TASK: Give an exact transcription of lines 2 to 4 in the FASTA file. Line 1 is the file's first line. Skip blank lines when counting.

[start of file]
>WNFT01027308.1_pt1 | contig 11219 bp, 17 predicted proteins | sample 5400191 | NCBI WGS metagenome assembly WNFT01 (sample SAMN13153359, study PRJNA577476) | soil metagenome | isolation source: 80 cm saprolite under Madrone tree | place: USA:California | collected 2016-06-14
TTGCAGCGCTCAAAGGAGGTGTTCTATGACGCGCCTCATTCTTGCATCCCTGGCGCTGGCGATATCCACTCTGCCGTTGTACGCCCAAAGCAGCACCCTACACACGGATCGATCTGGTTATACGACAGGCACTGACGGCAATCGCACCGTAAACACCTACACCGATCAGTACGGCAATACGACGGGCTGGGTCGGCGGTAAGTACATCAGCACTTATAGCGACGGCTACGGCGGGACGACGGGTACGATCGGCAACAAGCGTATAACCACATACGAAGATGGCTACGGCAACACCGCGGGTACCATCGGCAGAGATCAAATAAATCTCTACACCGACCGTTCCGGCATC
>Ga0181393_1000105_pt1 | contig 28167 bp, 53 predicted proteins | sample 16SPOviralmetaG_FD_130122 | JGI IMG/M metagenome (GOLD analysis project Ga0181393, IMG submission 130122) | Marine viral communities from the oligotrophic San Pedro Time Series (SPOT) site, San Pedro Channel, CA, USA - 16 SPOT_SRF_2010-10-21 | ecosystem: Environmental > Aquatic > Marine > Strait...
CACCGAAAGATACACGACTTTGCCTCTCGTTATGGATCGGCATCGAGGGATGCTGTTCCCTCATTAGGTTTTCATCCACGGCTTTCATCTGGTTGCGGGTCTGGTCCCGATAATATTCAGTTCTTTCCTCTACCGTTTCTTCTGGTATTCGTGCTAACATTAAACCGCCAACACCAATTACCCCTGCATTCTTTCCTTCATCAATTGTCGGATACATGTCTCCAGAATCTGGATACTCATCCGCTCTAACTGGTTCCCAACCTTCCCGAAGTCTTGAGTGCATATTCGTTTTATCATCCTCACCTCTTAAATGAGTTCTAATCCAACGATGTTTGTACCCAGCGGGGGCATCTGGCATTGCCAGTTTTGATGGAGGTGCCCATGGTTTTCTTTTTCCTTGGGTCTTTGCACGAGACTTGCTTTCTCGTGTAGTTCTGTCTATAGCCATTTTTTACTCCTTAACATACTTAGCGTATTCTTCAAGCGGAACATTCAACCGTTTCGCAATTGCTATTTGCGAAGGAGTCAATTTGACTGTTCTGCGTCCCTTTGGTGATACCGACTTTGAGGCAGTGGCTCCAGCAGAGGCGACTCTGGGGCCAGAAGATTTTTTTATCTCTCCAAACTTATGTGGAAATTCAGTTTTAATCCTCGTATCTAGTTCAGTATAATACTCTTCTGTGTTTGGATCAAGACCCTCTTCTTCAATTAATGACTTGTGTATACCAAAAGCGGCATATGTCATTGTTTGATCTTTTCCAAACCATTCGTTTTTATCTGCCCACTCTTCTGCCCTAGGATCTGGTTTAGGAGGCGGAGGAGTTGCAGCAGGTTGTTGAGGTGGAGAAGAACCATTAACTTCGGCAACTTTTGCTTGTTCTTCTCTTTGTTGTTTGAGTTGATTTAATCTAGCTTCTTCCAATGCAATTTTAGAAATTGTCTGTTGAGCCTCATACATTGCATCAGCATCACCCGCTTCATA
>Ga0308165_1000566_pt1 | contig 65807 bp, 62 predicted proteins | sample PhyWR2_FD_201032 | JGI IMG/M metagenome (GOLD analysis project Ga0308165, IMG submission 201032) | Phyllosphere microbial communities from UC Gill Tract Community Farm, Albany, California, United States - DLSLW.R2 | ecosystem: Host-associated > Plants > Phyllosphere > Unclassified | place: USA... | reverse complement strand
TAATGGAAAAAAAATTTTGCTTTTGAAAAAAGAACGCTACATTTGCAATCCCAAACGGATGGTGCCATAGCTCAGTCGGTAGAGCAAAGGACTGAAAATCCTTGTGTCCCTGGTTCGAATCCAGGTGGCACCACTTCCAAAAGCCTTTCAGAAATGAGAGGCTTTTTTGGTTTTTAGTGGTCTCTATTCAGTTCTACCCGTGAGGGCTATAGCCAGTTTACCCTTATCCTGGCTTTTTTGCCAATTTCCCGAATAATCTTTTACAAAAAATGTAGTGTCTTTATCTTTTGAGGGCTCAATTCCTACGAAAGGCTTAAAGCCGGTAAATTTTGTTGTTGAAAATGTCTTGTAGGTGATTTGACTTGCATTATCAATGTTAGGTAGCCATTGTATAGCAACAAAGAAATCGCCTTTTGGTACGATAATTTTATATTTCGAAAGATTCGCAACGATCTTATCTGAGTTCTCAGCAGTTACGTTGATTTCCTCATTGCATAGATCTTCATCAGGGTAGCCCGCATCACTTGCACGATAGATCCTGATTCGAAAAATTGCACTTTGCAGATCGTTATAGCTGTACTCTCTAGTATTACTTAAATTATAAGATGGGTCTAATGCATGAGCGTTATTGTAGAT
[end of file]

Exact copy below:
TTGCAGCGCTCAAAGGAGGTGTTCTATGACGCGCCTCATTCTTGCATCCCTGGCGCTGGCGATATCCACTCTGCCGTTGTACGCCCAAAGCAGCACCCTACACACGGATCGATCTGGTTATACGACAGGCACTGACGGCAATCGCACCGTAAACACCTACACCGATCAGTACGGCAATACGACGGGCTGGGTCGGCGGTAAGTACATCAGCACTTATAGCGACGGCTACGGCGGGACGACGGGTACGATCGGCAACAAGCGTATAACCACATACGAAGATGGCTACGGCAACACCGCGGGTACCATCGGCAGAGATCAAATAAATCTCTACACCGACCGTTCCGGCATC
>Ga0181393_1000105_pt1 | contig 28167 bp, 53 predicted proteins | sample 16SPOviralmetaG_FD_130122 | JGI IMG/M metagenome (GOLD analysis project Ga0181393, IMG submission 130122) | Marine viral communities from the oligotrophic San Pedro Time Series (SPOT) site, San Pedro Channel, CA, USA - 16 SPOT_SRF_2010-10-21 | ecosystem: Environmental > Aquatic > Marine > Strait...
CACCGAAAGATACACGACTTTGCCTCTCGTTATGGATCGGCATCGAGGGATGCTGTTCCCTCATTAGGTTTTCATCCACGGCTTTCATCTGGTTGCGGGTCTGGTCCCGATAATATTCAGTTCTTTCCTCTACCGTTTCTTCTGGTATTCGTGCTAACATTAAACCGCCAACACCAATTACCCCTGCATTCTTTCCTTCATCAATTGTCGGATACATGTCTCCAGAATCTGGATACTCATCCGCTCTAACTGGTTCCCAACCTTCCCGAAGTCTTGAGTGCATATTCGTTTTATCATCCTCACCTCTTAAATGAGTTCTAATCCAACGATGTTTGTACCCAGCGGGGGCATCTGGCATTGCCAGTTTTGATGGAGGTGCCCATGGTTTTCTTTTTCCTTGGGTCTTTGCACGAGACTTGCTTTCTCGTGTAGTTCTGTCTATAGCCATTTTTTACTCCTTAACATACTTAGCGTATTCTTCAAGCGGAACATTCAACCGTTTCGCAATTGCTATTTGCGAAGGAGTCAATTTGACTGTTCTGCGTCCCTTTGGTGATACCGACTTTGAGGCAGTGGCTCCAGCAGAGGCGACTCTGGGGCCAGAAGATTTTTTTATCTCTCCAAACTTATGTGGAAATTCAGTTTTAATCCTCGTATCTAGTTCAGTATAATACTCTTCTGTGTTTGGATCAAGACCCTCTTCTTCAATTAATGACTTGTGTATACCAAAAGCGGCATATGTCATTGTTTGATCTTTTCCAAACCATTCGTTTTTATCTGCCCACTCTTCTGCCCTAGGATCTGGTTTAGGAGGCGGAGGAGTTGCAGCAGGTTGTTGAGGTGGAGAAGAACCATTAACTTCGGCAACTTTTGCTTGTTCTTCTCTTTGTTGTTTGAGTTGATTTAATCTAGCTTCTTCCAATGCAATTTTAGAAATTGTCTGTTGAGCCTCATACATTGCATCAGCATCACCCGCTTCATA